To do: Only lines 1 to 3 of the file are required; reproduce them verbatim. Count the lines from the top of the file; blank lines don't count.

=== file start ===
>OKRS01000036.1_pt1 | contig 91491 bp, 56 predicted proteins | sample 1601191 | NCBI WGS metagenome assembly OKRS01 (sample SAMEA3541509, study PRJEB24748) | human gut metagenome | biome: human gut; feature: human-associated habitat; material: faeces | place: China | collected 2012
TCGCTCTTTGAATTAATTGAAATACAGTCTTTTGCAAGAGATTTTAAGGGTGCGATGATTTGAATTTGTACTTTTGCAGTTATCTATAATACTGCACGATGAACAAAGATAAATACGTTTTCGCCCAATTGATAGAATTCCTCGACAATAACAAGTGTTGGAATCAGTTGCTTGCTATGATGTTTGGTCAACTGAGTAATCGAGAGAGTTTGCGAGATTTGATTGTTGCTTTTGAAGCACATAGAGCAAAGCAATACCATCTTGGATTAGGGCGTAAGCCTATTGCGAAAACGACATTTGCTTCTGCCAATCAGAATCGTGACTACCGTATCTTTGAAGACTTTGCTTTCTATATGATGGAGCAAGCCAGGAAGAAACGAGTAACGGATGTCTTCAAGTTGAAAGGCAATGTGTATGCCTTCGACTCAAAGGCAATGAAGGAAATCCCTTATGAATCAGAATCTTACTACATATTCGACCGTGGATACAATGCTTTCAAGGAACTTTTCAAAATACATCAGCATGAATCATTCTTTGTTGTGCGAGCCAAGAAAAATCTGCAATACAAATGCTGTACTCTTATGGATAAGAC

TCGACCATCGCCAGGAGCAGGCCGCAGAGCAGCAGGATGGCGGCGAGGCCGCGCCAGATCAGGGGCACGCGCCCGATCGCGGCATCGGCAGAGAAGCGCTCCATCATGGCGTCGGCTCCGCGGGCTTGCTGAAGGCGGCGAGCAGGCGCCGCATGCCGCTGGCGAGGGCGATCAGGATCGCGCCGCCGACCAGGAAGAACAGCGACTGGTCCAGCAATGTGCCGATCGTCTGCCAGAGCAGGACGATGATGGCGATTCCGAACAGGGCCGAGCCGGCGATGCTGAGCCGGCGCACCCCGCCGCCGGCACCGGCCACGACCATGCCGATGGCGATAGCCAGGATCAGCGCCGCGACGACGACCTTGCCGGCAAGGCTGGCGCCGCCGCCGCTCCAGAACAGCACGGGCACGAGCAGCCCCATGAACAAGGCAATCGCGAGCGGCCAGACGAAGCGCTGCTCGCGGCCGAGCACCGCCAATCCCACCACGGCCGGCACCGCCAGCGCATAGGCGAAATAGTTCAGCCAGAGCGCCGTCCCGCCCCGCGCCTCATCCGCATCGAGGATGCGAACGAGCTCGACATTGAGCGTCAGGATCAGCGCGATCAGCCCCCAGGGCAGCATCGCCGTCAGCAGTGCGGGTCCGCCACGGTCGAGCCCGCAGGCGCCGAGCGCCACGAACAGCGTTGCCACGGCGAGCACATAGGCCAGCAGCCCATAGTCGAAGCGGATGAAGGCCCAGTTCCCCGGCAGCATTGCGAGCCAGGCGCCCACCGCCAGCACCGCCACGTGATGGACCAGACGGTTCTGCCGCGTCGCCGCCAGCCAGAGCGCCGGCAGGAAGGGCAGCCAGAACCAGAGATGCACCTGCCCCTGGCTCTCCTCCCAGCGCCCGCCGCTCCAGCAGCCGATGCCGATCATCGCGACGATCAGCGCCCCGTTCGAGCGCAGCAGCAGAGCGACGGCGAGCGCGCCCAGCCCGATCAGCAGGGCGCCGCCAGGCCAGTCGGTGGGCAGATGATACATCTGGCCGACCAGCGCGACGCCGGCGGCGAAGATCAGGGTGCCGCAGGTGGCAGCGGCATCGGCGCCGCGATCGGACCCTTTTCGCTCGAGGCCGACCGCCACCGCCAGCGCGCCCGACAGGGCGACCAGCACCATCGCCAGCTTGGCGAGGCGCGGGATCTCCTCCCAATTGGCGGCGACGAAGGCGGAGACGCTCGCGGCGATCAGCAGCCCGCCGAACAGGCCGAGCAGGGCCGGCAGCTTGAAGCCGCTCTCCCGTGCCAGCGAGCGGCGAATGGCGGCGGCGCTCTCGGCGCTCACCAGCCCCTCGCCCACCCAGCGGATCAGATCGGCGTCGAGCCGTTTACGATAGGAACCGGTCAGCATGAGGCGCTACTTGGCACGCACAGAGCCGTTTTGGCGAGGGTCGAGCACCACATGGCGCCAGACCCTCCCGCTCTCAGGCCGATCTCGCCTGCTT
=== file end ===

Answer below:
>OKRS01000036.1_pt1 | contig 91491 bp, 56 predicted proteins | sample 1601191 | NCBI WGS metagenome assembly OKRS01 (sample SAMEA3541509, study PRJEB24748) | human gut metagenome | biome: human gut; feature: human-associated habitat; material: faeces | place: China | collected 2012
TCGCTCTTTGAATTAATTGAAATACAGTCTTTTGCAAGAGATTTTAAGGGTGCGATGATTTGAATTTGTACTTTTGCAGTTATCTATAATACTGCACGATGAACAAAGATAAATACGTTTTCGCCCAATTGATAGAATTCCTCGACAATAACAAGTGTTGGAATCAGTTGCTTGCTATGATGTTTGGTCAACTGAGTAATCGAGAGAGTTTGCGAGATTTGATTGTTGCTTTTGAAGCACATAGAGCAAAGCAATACCATCTTGGATTAGGGCGTAAGCCTATTGCGAAAACGACATTTGCTTCTGCCAATCAGAATCGTGACTACCGTATCTTTGAAGACTTTGCTTTCTATATGATGGAGCAAGCCAGGAAGAAACGAGTAACGGATGTCTTCAAGTTGAAAGGCAATGTGTATGCCTTCGACTCAAAGGCAATGAAGGAAATCCCTTATGAATCAGAATCTTACTACATATTCGACCGTGGATACAATGCTTTCAAGGAACTTTTCAAAATACATCAGCATGAATCATTCTTTGTTGTGCGAGCCAAGAAAAATCTGCAATACAAATGCTGTACTCTTATGGATAAGAC

TCGACCATCGCCAGGAGCAGGCCGCAGAGCAGCAGGATGGCGGCGAGGCCGCGCCAGATCAGGGGCACGCGCCCGATCGCGGCATCGGCAGAGAAGCGCTCCATCATGGCGTCGGCTCCGCGGGCTTGCTGAAGGCGGCGAGCAGGCGCCGCATGCCGCTGGCGAGGGCGATCAGGATCGCGCCGCCGACCAGGAAGAACAGCGACTGGTCCAGCAATGTGCCGATCGTCTGCCAGAGCAGGACGATGATGGCGATTCCGAACAGGGCCGAGCCGGCGATGCTGAGCCGGCGCACCCCGCCGCCGGCACCGGCCACGACCATGCCGATGGCGATAGCCAGGATCAGCGCCGCGACGACGACCTTGCCGGCAAGGCTGGCGCCGCCGCCGCTCCAGAACAGCACGGGCACGAGCAGCCCCATGAACAAGGCAATCGCGAGCGGCCAGACGAAGCGCTGCTCGCGGCCGAGCACCGCCAATCCCACCACGGCCGGCACCGCCAGCGCATAGGCGAAATAGTTCAGCCAGAGCGCCGTCCCGCCCCGCGCCTCATCCGCATCGAGGATGCGAACGAGCTCGACATTGAGCGTCAGGATCAGCGCGATCAGCCCCCAGGGCAGCATCGCCGTCAGCAGTGCGGGTCCGCCACGGTCGAGCCCGCAGGCGCCGAGCGCCACGAACAGCGTTGCCACGGCGAGCACATAGGCCAGCAGCCCATAGTCGAAGCGGATGAAGGCCCAGTTCCCCGGCAGCATTGCGAGCCAGGCGCCCACCGCCAGCACCGCCACGTGATGGACCAGACGGTTCTGCCGCGTCGCCGCCAGCCAGAGCGCCGGCAGGAAGGGCAGCCAGAACCAGAGATGCACCTGCCCCTGGCTCTCCTCCCAGCGCCCGCCGCTCCAGCAGCCGATGCCGATCATCGCGACGATCAGCGCCCCGTTCGAGCGCAGCAGCAGAGCGACGGCGAGCGCGCCCAGCCCGATCAGCAGGGCGCCGCCAGGCCAGTCGGTGGGCAGATGATACATCTGGCCGACCAGCGCGACGCCGGCGGCGAAGATCAGGGTGCCGCAGGTGGCAGCGGCATCGGCGCCGCGATCGGACCCTTTTCGCTCGAGGCCGACCGCCACCGCCAGCGCGCCCGACAGGGCGACCAGCACCATCGCCAGCTTGGCGAGGCGCGGGATCTCCTCCCAATTGGCGGCGACGAAGGCGGAGACGCTCGCGGCGATCAGCAGCCCGCCGAACAGGCCGAGCAGGGCCGGCAGCTTGAAGCCGCTCTCCCGTGCCAGCGAGCGGCGAATGGCGGCGGCGCTCTCGGCGCTCACCAGCCCCTCGCCCACCCAGCGGATCAGATCGGCGTCGAGCCGTTTACGATAGGAACCGGTCAGCATGAGGCGCTACTTGGCACGCACAGAGCCGTTTTGGCGAGGGTCGAGCACCACATGGCGCCAGACCCTCCCGCTCTCAGGCCGATCTCGCCTGCTT